Information Considered Improperly
In two cases involving related issues, the Merit Systems Protection Board recently held that, in adverse action cases, the deciding officials’ consideration of information to enhance the penalties was improper where the employees were not put on notice of the consideration of new evidence. The administrative judges’ decisions upholding the removals were reversed.
The MSPB’s decisions in Thomas v. U.S. Postal Service, 2011 MSPB 62 (June 14, 2011), and Gray v. Department of Defense, 2011 MSPB 64 (June 17, 2011), both involved deciding officials improperly considering new and material information when deciding whether to impose an enhanced penalty without giving the appellant notice that such information was being considered. The U.S. Court of Appeals for the Federal Circuit has recently held that a due process violation may occur if a deciding official considers new and material information when determining whether to impose an enhanced penalty without informing an appellant that such information was considered. Ward v. U.S. Postal Service, 634 F.3d 1274 (Fed. Cir. 2011).
In the Thomas case, the agency deciding official reviewed statements from two employees but did not inform Thomas in his notice of proposed action that the statements were considered. The MSPB administrative judge found that the agency did not commit a harmful error by failing to provide notice to Thomas but did not fully address the potential due process violation.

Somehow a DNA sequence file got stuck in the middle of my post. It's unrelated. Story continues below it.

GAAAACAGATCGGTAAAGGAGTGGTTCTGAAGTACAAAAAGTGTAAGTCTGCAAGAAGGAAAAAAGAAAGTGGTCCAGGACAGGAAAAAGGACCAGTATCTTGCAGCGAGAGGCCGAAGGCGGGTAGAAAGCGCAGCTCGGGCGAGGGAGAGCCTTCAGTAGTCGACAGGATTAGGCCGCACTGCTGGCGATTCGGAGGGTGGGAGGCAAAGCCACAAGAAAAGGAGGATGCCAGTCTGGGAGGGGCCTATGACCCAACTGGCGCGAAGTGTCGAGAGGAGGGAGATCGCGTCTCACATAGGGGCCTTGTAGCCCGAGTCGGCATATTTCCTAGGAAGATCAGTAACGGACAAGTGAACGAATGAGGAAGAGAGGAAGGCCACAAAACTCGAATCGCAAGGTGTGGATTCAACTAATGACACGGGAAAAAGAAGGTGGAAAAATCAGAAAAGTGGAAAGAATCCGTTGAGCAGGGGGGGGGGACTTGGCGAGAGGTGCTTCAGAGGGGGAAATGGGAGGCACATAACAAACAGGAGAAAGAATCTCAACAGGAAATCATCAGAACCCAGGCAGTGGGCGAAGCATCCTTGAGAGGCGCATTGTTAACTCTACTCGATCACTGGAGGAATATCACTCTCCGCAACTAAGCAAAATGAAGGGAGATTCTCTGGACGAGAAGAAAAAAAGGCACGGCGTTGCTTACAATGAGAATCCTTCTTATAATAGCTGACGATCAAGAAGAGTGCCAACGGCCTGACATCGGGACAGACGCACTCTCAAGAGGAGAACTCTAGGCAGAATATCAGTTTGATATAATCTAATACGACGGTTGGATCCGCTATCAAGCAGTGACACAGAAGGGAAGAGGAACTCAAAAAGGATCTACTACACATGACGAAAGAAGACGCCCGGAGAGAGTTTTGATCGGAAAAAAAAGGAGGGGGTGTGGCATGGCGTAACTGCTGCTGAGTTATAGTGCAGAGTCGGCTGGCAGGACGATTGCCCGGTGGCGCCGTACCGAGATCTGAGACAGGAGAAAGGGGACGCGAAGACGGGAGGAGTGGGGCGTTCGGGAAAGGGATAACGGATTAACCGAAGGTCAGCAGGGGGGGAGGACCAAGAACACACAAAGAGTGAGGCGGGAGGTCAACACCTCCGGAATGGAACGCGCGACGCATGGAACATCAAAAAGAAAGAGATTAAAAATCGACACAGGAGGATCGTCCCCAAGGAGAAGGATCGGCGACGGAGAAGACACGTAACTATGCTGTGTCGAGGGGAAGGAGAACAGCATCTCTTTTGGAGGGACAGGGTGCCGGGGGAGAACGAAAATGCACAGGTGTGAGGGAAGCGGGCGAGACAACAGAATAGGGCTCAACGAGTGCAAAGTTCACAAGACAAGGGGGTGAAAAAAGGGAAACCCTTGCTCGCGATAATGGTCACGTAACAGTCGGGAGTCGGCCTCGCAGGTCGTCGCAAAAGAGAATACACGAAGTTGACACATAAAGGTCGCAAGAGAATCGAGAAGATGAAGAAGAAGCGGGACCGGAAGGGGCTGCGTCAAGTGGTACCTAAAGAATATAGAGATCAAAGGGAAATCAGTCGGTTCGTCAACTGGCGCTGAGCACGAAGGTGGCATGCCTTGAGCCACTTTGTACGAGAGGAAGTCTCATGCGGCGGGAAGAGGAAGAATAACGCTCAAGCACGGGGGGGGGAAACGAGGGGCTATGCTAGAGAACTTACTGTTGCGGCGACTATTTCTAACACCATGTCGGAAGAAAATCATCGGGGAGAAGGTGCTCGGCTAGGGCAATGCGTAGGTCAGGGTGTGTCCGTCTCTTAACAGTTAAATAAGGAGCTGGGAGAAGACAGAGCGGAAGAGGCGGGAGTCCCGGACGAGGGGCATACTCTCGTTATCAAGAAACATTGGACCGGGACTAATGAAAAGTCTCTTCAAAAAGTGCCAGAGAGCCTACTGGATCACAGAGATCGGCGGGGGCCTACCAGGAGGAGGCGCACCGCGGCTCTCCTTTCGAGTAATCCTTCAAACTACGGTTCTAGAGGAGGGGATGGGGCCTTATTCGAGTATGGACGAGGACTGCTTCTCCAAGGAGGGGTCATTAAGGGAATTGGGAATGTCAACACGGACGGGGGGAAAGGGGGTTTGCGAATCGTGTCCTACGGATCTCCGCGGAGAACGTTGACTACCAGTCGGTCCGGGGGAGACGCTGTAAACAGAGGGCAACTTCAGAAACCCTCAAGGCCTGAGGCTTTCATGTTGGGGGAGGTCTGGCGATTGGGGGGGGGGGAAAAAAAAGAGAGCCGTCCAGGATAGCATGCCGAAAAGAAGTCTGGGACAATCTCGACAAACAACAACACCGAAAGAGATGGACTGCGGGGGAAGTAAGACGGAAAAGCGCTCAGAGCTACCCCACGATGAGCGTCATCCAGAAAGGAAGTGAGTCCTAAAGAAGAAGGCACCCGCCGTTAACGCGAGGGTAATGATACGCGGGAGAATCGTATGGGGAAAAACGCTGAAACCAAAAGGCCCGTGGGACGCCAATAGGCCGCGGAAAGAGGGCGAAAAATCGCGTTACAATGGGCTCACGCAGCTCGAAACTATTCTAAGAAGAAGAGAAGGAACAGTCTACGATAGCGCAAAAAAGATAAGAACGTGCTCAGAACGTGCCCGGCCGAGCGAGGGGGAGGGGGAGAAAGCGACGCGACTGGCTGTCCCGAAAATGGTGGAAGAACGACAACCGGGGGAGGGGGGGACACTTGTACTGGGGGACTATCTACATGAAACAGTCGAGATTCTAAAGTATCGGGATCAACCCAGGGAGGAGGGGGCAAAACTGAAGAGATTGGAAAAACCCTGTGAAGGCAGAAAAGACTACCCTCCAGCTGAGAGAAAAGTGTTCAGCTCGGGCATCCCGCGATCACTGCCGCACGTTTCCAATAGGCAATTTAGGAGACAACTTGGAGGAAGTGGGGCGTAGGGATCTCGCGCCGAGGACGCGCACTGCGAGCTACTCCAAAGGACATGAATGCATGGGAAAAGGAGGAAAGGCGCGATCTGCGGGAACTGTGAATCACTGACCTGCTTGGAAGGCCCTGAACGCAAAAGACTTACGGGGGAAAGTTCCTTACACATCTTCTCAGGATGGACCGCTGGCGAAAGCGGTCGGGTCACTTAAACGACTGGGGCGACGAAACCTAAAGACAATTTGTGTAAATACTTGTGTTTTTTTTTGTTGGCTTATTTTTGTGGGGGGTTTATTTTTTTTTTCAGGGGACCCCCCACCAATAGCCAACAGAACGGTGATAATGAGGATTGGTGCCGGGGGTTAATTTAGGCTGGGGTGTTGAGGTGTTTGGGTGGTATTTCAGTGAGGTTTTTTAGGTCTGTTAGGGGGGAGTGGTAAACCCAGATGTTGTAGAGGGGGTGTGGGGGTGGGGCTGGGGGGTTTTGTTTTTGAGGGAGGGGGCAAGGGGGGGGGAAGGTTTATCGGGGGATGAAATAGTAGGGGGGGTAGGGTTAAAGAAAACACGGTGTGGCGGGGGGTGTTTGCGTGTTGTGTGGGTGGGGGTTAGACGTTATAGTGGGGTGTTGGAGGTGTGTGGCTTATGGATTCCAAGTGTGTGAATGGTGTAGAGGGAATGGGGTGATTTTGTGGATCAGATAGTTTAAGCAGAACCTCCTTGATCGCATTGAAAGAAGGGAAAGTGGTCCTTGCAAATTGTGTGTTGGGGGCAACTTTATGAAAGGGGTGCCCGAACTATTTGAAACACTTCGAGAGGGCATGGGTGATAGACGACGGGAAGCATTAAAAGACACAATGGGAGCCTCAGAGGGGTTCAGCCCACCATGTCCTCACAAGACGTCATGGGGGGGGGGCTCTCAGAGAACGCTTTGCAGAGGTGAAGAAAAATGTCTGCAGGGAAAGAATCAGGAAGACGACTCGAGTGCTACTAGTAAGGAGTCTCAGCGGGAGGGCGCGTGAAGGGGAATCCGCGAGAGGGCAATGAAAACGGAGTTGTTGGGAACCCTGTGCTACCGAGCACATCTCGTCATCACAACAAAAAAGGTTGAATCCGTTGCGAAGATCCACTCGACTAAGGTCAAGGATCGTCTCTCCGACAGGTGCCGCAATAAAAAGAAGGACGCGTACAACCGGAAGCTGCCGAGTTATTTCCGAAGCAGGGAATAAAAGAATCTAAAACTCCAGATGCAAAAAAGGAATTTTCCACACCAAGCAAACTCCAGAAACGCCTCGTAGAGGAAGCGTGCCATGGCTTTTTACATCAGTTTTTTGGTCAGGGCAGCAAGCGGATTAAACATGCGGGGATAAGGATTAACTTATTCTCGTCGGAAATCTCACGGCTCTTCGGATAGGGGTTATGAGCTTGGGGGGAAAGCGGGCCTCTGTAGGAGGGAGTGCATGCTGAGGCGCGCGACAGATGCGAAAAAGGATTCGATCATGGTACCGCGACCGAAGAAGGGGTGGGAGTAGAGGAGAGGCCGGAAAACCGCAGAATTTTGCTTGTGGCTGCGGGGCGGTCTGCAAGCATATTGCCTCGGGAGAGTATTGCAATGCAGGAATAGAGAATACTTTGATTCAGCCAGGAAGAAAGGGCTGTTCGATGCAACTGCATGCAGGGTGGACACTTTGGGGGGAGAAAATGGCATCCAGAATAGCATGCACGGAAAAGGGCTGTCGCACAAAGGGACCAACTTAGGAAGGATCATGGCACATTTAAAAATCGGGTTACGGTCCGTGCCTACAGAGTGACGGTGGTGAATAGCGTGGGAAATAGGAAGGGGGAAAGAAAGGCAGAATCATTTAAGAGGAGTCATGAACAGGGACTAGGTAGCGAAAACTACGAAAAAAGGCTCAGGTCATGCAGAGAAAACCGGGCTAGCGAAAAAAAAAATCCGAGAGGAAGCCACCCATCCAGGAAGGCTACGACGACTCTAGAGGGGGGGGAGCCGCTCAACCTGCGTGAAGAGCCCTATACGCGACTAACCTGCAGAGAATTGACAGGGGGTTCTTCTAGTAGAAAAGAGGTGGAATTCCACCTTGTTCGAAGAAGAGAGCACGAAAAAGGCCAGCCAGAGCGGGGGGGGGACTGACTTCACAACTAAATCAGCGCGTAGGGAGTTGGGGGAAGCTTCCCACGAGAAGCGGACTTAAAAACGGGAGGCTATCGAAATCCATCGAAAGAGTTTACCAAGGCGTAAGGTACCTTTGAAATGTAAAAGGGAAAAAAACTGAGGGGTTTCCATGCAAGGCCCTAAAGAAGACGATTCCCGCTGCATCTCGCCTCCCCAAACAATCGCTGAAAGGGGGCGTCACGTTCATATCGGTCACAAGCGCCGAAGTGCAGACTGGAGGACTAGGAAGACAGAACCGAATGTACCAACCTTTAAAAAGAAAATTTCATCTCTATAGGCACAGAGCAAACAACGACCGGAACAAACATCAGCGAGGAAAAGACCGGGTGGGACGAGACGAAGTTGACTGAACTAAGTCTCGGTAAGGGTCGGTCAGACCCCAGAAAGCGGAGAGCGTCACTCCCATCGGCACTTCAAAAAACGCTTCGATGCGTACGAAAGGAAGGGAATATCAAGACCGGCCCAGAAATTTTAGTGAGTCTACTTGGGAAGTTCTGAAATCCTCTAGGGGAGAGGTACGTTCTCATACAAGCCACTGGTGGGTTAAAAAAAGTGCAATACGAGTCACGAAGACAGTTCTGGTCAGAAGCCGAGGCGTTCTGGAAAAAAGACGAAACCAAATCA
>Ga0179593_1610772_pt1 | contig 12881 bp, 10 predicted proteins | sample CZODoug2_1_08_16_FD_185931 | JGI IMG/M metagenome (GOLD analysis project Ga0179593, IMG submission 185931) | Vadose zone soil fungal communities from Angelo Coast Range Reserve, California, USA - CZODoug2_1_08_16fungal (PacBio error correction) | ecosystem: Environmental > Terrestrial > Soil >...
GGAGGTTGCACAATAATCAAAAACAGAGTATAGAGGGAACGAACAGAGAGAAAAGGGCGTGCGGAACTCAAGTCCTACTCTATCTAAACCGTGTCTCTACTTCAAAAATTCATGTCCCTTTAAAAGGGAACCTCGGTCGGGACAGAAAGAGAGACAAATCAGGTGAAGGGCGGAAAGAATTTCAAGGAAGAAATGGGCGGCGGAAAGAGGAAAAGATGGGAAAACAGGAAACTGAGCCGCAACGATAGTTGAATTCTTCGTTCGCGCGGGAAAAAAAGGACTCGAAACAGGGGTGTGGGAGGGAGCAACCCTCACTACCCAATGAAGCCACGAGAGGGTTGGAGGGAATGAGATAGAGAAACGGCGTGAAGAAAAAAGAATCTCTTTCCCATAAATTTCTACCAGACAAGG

Similarly, Gray was removed after the deciding official considered advice sought from a personnel security specialist on whether the specialist believed Gray was suitable to occupy his position but failed to inform Gray of such discussions in the notice of proposed action. At his MSPB hearing, Gray argued that the deciding official violated his due process rights. However, the administrative judge found that Gray failed to prove a violation.
In both appeals to the Board, the Board found that further inquiries into whether the respective agencies committed due process violations or harmful errors were necessary. The Board remanded Thomas’s case and directed the administrative judge consider whether the deciding official reviewed “cumulative” information or new information, whether Thomas knew of the deciding official’s error and had a chance to respond to it, and whether the deciding official’s communications were of the type likely to result in undue pressure to rule in a particular manner. If the information was “new and material” rather than cumulative, Thomas’s removal would have to be reversed due to the due process violation.
The Board reversed Gray’s case after considering the above factors and finding that the agency violated the appellant’s due process rights because the information was new and material. The Board ordered the agency to cancel the removal action and reinstate Gray.